When July 4th comes around in the future, Edward Big Beaver, Jr. will go through them with mixed emotions since his war wound was suffered last July 4 when he was shot through the hip by a “die hard” Jap in the Philippines. “Hell!” shouted Big Beaver the other day, “Getting shot on July 4th in a battle is more sensible than having it happen in peacetime!” Big Beaver put in approximately four years in the service of his country, most of which was in the hot spots of the Pacific. He received a medical discharge.

September 24
Harold Douglas, expert electric welder, worked at Hanford and welded the atomic bomb -- blindfolded! [Don’t ask me how he did it. The article didn’t explain -- just that it was the bomb dropped on Hiroshima.]

October 3, 1945
“It was good. It was the biggest thing to hit this valley since the Japs,” said Pfc. Jackie Heavyrunner Jr. of Browning, MT. in an attempt to describe the Carabao Rodeo staged by the 126th Infantry Regiment’s 3rd Battalion near Arctao in the Cagayan Valley, northern Luzon. Heavyrunner, who ended the war on his 538th day of conflict with the 3rd (Red Arrow) Division was one of more than a thousand Red Arrowmen, guerrillas and girls who cheered Carabao #9, “Demobilization,” as he sped across the finish line leading a field of 8, to establish an all-time 500 yards record of 5:25:3. Horse-races, relay races, and other events were climaxed by a battle between the lovely ladies of Deupex and Aritao for the Cayagan Valley Softball Crown while a guerilla band furnished music and ice-cold Coke flowed like water. “The rodeos back in Montana were tame compared to this riot,” said Heavyrunner. “It was the first one I’ve seen since I shipped over here in September, 1943.” He saw action at Sardor and Aitape, New Guinea; Morotai, in the Dutch Indies; and Leyte, Philippine Islands, before going to Luzon. There the Red Arrowmen hammered General Yamashita’s forces for six months, killing 12,000 Japs before the Tiger of Malaya surrendered to the 32nd at Baguio.

October 19, 1945
“The Daughters of the American Indian” [Parallel to the Daughters of the American Revolution]
Pres. Mae Williamson
VP: Mary B. Salois
2nd VP Pansy Cavanagh
Sec. Rita DuBray
Treas. Viola Upham
Kate W. Smith, Nellie Buffalo Chief, Lillie Monroe, Elizabeth A. Welch, Irene Salois, Nora Spanish, Jeanette Night, Lucy Sharp, Julia Wades in the Water, Emma Last Star, Maggie Croff, Mary Huntsberger, Sadie Kennerly, and Hildegarde Jessepe.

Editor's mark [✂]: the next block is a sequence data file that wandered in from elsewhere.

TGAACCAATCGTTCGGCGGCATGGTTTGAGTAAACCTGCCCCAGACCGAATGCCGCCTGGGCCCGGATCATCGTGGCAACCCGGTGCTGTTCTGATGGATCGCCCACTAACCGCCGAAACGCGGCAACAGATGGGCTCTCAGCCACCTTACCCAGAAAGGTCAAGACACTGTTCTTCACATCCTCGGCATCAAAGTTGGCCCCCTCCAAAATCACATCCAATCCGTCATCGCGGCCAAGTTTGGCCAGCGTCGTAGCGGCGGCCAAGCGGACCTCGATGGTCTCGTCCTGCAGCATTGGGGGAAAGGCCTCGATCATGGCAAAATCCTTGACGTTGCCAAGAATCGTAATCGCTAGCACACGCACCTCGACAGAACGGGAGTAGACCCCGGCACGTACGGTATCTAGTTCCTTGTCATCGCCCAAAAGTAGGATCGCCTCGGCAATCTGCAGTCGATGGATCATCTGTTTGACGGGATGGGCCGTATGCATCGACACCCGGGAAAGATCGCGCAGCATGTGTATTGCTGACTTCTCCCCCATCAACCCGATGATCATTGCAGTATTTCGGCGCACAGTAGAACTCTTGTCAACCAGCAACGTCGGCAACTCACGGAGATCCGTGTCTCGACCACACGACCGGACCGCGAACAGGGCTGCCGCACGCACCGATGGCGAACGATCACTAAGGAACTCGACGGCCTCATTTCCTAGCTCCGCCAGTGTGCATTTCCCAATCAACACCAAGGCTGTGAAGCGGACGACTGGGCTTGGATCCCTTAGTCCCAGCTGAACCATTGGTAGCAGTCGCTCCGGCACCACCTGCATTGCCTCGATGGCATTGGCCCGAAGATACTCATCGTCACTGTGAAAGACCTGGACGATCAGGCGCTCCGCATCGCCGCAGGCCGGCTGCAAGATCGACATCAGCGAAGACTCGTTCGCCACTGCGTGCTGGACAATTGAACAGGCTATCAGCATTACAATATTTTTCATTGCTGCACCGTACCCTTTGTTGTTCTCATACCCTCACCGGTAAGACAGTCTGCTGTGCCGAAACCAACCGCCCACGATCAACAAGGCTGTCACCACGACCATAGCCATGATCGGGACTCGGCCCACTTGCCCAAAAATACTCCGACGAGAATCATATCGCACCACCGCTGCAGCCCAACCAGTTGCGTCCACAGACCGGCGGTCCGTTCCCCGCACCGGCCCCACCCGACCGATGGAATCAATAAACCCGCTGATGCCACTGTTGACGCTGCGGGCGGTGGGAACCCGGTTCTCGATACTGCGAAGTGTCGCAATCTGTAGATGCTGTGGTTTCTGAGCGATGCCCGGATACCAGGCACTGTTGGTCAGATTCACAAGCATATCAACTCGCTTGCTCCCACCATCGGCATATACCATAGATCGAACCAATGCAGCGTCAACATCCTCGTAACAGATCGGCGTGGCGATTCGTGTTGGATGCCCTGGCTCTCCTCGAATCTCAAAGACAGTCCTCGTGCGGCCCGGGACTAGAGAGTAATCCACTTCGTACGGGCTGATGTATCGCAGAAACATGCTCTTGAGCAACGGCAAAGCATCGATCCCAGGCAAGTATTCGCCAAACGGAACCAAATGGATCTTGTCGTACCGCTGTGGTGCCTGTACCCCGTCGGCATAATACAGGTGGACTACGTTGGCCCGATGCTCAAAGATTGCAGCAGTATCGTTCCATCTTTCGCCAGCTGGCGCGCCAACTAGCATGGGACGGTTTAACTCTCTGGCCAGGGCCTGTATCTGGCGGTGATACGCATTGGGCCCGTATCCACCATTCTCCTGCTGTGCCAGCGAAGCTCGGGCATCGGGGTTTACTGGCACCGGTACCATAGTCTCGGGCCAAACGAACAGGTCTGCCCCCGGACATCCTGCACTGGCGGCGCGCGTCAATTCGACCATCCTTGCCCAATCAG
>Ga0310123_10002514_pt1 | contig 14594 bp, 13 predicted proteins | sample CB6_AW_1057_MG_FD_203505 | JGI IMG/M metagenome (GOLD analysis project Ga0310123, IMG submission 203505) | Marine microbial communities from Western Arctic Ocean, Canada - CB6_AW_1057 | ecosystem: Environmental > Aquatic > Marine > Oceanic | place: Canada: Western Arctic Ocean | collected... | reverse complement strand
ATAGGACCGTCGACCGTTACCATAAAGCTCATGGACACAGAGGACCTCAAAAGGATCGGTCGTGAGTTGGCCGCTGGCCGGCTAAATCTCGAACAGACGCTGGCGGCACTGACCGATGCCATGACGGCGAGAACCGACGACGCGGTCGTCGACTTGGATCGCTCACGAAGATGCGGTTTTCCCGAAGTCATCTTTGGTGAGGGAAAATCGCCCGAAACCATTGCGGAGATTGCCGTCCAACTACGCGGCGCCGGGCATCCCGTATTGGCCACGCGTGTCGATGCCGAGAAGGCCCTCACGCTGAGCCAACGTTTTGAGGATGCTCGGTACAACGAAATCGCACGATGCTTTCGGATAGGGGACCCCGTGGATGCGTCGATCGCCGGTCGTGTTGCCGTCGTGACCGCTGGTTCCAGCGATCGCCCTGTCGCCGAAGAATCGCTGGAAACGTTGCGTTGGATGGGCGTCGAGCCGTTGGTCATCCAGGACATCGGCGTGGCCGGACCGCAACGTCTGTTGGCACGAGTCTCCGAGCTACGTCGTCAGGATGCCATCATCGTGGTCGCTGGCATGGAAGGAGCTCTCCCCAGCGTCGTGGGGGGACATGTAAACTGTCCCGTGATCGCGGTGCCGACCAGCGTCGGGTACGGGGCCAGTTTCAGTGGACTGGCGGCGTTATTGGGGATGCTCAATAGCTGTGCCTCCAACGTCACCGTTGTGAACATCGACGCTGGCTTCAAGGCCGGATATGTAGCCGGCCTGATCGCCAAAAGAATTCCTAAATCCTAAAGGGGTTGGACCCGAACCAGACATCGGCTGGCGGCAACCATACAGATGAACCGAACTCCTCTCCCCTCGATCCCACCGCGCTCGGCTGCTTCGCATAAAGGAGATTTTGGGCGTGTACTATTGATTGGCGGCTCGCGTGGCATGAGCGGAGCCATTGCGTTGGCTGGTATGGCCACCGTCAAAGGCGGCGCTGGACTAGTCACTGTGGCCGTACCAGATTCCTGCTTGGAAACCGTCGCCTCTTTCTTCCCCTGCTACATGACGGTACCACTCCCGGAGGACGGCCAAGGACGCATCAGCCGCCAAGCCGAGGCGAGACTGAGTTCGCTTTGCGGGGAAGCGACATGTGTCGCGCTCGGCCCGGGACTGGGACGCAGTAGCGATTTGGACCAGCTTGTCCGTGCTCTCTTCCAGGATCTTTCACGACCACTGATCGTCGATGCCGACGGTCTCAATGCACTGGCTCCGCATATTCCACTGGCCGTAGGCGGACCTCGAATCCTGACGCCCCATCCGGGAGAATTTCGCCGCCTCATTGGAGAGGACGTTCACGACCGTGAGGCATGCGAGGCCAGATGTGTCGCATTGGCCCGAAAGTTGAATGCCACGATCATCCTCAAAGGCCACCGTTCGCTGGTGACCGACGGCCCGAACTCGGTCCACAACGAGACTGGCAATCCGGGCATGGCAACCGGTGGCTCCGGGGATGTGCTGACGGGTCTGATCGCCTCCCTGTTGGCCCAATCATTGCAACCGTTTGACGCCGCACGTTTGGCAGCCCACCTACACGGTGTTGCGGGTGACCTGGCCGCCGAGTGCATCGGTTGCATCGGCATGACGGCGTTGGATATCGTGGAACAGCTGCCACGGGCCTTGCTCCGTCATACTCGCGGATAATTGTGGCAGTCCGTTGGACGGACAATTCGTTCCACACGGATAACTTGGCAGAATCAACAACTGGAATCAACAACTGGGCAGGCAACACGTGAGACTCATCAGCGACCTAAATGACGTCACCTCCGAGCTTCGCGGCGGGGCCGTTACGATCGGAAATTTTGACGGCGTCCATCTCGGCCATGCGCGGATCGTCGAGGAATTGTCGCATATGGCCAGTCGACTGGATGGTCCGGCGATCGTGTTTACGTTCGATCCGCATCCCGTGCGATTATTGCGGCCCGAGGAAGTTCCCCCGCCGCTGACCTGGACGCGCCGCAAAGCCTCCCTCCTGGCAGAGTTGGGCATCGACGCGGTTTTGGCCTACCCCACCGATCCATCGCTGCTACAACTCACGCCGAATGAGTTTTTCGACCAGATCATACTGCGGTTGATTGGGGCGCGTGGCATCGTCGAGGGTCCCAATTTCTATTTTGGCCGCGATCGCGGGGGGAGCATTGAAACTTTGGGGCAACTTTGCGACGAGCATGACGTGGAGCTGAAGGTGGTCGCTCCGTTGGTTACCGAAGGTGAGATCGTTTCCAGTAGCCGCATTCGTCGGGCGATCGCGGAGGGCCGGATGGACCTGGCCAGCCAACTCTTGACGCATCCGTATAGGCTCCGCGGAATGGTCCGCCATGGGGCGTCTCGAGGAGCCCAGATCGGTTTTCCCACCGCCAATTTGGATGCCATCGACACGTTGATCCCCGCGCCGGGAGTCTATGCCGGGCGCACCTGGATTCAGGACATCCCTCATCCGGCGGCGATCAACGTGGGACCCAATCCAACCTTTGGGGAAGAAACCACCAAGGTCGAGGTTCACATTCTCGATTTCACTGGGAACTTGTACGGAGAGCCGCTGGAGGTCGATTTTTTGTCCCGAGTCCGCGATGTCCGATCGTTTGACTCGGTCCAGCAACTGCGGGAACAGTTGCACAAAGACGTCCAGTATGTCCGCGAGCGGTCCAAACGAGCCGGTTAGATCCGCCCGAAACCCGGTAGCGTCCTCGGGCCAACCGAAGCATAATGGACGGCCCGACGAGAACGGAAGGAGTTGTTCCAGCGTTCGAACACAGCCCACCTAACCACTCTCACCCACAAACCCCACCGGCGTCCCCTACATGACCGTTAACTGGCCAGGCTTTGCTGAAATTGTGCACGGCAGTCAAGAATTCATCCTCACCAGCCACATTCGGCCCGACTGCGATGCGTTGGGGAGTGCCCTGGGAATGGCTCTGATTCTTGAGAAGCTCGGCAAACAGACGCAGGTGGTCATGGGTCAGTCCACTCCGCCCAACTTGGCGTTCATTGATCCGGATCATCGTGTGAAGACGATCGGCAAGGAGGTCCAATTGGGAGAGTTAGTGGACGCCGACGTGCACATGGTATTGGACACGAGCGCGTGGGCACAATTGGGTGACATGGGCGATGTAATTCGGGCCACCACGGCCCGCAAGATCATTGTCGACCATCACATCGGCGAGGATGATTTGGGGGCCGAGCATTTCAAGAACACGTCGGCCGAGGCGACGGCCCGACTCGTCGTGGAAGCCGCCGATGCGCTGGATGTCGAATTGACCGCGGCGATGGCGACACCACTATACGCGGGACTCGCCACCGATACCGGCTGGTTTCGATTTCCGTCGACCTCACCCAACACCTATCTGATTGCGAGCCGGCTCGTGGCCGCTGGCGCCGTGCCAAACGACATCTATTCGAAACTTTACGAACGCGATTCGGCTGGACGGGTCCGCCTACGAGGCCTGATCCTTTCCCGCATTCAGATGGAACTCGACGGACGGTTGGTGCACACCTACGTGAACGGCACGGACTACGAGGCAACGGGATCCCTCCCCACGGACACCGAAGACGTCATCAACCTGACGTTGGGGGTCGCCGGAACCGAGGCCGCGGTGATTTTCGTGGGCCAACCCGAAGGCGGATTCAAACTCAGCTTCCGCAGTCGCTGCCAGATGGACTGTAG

Jan. 24, 1947

John McKay, because he is a veteran amputee, is given his choice of any new car with the price limit of $1600 value with the government picking up the tab.

June 20, 1947
Schultz, Noted Writer, Passes; Local Pioneer
James Willard Schultz, 87, now Montana pioneer and nationally known author of stories dealing with the early Blackfeet Indians, died at his home in Ft. Washougie, Wyoming, on Wednesday of last week, the body being forwarded to Browning, funeral services being held Monday afternoon by members of the Blackfeet Tribe. Lying in state at the Beck Funeral Home Sunday and Monday mornings, it was viewed by sorrowing Blackfeet as well as the deceased’s many white friends of older generations. The life of Schultz was perhaps as colorful as any American in pioneer history. Born at Booneville, NY, August 26, 1859, he was educated at Peekskill Military Academy in preparation for West Point. However, he forsook opportunity for a military career to come west and be one of the actors in the drama of Montana pioneering. His trip was by boat from Missouri to Fort Benton. In 1877 he was inducted into the Blackfeet tribe and named Ap-i-kuni, in the Indian tongue meaning “Far Off White Robe.” From then on for many years he was virtually a full-fledged member of the tribe, sharing their joys and sorrows and maintaining his fealty to them to the very day of his death. Learning the Blackfeet language, he launched upon a literary career in the middle 1900’s, among books produced being “My Life As an Indian;” “Bird Woman,” the life of Sacajawea; “Blackfoot Tales of Glacier National Park;” “Signposts of Adventure; “ “Rising Wolf;” and “The White Beaver.” Schultz named many of the peaks in Glacier National Park, including Red Eagle, Going to the Sun, Grinnell Glacier, and Grinnell Mountain. His first wife was Multsi Ahwatan Ahki, a Blackfeet, who died in 1903. A member of the Catholic faith, she was buried in the Holy Family Mission cemetery. To them was born a son, Hart, of Greer, Arizona. In 1931 he married his present wife, Jessie Louise Donaldson, former member of the faculty of the Montana State College amd now engaged as a social worker in the Indian Service at Ft. Washougie. [There are other related articles.]